A very impressive Panoramic audio visual installation title, The Void by Tundra.
Audiovisual installation “Void” is an attempt to visualize the idea of emptiness.
Emptiness here is regarded not as an absence of everything, but as an initial state when anything can appear. To see how dark room turns into the Big Bang epicenter a visitor should become “empty”. Every move and sound, captured by sensitive equipment, stops the 360 degrees audiovisual flow around.
“Void” is a social experiment, to see how long today people can stay totally calm.
My hat is off to this crew for the design and implementation. I’d love to see this in person. It does appear that the young man in the third photo is having a meltdown, poor guy.
Lovely colors & photographic sense for capturing small, fleeting moments from this rather unknown Flickr user known as “iamthechanster.” I can’t seem to find her first name anywhere, and she seems to only shoot as a hobby, but i’d certainly hang one of these on a wall. Whoever you are, please keep shooting.
As seen from the International Space Station. The atmospheric color bending & light play is crazy amazing. Found on the Nasa Goddard Flickr account here.
Fun fact: most of the early space suits were manufactured by ILC Dover, also known as Playtex, the same company that made women’s undergarments. More wall-worthy goodies from the San Diego Air & Space Museum on Flickr. How well can you head-bang in space?
I’ll always be a sucker for “Cold War Design” its usually the color then the paper that does it for me. Makes me want to tear down walls in old Polish apartments to look for printed patterns on decaying dry wall.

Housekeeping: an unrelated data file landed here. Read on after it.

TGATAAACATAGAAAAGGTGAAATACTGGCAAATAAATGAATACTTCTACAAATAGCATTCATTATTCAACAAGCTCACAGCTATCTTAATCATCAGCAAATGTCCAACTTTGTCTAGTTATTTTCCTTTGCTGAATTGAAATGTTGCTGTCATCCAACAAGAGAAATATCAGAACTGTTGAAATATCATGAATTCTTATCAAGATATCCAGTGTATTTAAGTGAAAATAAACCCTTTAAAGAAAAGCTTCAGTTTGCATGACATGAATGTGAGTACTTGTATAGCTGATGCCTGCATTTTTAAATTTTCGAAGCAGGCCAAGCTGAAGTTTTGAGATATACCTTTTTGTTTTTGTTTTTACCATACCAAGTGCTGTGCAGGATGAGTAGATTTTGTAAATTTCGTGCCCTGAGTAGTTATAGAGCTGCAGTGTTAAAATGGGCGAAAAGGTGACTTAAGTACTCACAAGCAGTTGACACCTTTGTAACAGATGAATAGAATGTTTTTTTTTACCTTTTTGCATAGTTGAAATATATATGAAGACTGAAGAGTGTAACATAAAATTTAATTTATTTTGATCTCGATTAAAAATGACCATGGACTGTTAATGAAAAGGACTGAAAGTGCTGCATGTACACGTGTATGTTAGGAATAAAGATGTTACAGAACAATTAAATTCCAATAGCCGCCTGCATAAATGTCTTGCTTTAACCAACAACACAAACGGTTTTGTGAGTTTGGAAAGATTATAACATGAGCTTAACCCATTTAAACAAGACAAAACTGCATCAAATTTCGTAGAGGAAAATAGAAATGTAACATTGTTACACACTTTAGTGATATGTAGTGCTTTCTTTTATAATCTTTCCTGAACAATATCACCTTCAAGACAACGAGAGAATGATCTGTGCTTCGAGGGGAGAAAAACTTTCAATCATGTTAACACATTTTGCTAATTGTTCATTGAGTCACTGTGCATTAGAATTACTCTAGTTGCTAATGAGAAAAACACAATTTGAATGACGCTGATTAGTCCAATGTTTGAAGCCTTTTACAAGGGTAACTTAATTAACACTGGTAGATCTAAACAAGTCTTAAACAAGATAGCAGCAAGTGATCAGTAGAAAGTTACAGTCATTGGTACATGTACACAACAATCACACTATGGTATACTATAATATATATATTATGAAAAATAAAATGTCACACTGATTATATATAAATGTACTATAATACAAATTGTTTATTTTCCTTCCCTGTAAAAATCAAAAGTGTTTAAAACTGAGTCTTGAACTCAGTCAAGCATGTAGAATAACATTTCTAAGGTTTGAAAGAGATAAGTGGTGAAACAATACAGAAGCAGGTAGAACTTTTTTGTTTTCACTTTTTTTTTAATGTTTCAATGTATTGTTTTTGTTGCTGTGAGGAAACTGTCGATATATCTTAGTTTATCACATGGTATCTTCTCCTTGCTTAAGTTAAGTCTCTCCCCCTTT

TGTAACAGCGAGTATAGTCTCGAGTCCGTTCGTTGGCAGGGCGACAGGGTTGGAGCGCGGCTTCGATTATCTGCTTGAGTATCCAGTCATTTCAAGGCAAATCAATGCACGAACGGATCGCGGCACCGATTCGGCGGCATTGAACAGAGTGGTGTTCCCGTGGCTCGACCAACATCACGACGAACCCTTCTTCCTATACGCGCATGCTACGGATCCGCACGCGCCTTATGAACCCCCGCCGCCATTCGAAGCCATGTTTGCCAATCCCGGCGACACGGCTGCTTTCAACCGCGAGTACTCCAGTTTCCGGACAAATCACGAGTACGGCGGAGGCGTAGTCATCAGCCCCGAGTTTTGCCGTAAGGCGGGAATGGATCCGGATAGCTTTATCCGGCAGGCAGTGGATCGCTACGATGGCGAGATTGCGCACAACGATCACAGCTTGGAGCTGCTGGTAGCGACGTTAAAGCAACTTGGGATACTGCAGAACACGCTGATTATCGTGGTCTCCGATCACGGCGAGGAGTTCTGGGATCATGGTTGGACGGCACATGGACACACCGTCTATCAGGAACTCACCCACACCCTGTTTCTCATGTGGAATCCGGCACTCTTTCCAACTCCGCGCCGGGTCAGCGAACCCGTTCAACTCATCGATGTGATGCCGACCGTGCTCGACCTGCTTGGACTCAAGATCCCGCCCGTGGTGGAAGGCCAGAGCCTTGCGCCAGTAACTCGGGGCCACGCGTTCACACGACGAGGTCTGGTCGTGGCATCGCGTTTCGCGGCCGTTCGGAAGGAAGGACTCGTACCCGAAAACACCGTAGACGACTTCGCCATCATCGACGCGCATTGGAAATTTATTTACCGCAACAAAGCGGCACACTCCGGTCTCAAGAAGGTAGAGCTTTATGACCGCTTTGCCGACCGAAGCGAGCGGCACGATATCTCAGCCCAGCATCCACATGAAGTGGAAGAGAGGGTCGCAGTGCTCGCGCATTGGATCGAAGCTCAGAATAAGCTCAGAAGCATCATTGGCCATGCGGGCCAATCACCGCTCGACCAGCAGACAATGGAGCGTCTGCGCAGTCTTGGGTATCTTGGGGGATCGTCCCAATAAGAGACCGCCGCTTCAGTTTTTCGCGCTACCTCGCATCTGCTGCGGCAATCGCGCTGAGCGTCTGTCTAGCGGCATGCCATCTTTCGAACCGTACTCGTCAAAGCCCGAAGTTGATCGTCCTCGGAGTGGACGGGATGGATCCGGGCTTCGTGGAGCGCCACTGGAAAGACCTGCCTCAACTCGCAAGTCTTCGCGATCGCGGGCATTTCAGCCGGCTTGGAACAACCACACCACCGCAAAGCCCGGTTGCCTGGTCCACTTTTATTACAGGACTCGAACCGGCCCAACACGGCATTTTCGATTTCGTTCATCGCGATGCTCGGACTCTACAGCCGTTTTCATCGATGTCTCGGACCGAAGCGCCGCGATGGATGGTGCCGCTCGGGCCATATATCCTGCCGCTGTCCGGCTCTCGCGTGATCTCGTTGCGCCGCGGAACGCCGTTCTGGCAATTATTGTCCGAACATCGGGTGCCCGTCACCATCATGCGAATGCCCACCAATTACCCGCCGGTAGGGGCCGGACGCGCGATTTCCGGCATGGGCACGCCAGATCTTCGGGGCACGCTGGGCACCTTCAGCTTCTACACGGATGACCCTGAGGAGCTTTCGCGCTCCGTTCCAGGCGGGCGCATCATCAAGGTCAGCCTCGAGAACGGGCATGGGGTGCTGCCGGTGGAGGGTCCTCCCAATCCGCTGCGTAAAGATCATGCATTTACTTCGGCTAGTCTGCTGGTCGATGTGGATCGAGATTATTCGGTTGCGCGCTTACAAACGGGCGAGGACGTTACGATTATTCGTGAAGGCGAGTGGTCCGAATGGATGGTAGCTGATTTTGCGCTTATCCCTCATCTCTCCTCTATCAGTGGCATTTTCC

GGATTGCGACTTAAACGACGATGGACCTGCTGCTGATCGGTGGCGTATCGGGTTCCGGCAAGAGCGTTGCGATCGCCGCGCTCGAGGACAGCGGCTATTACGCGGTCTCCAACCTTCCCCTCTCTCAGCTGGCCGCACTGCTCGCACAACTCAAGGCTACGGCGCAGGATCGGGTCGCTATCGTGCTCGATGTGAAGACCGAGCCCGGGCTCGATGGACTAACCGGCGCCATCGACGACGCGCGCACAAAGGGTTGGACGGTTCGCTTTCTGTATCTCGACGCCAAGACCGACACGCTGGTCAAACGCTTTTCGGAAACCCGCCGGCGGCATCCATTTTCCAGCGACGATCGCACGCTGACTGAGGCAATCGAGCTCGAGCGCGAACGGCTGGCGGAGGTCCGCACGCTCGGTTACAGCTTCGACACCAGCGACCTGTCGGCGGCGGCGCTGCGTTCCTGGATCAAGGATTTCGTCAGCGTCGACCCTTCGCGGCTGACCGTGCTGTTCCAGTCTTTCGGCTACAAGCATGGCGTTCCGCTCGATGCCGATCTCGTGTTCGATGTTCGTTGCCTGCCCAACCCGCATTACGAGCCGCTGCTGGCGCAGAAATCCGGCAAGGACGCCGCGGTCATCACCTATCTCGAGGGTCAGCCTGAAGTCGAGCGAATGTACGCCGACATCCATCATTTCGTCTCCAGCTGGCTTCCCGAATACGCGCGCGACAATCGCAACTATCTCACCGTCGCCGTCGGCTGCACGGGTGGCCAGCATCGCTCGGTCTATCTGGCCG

With such stark contrast between the subtleties of the salt and the void created by cloth, at first blush, you’d think these were illustrations or oil paintings. Meet Shanghai artist / photographer Bence Bakonyi. There’s something so clever in how he twists your sense of medium & scale. Find more of his work on Behance.
Been loving the collection of photos in Michael Light’s 100 Suns, showing the first few moments of nuclear bomb tests that took place in the 1950’s. If you haven’t seen this before, the science behind capturing these images is also a great read.
UK illustrator Neil Stevens a.k.a. crayonefire designed these beautiful prints inspired by vintage flight and baggage tags.
Also, check out his great set of cassette tribute prints titled Don’t Forget the Cassette, that Owen and I are drooling over.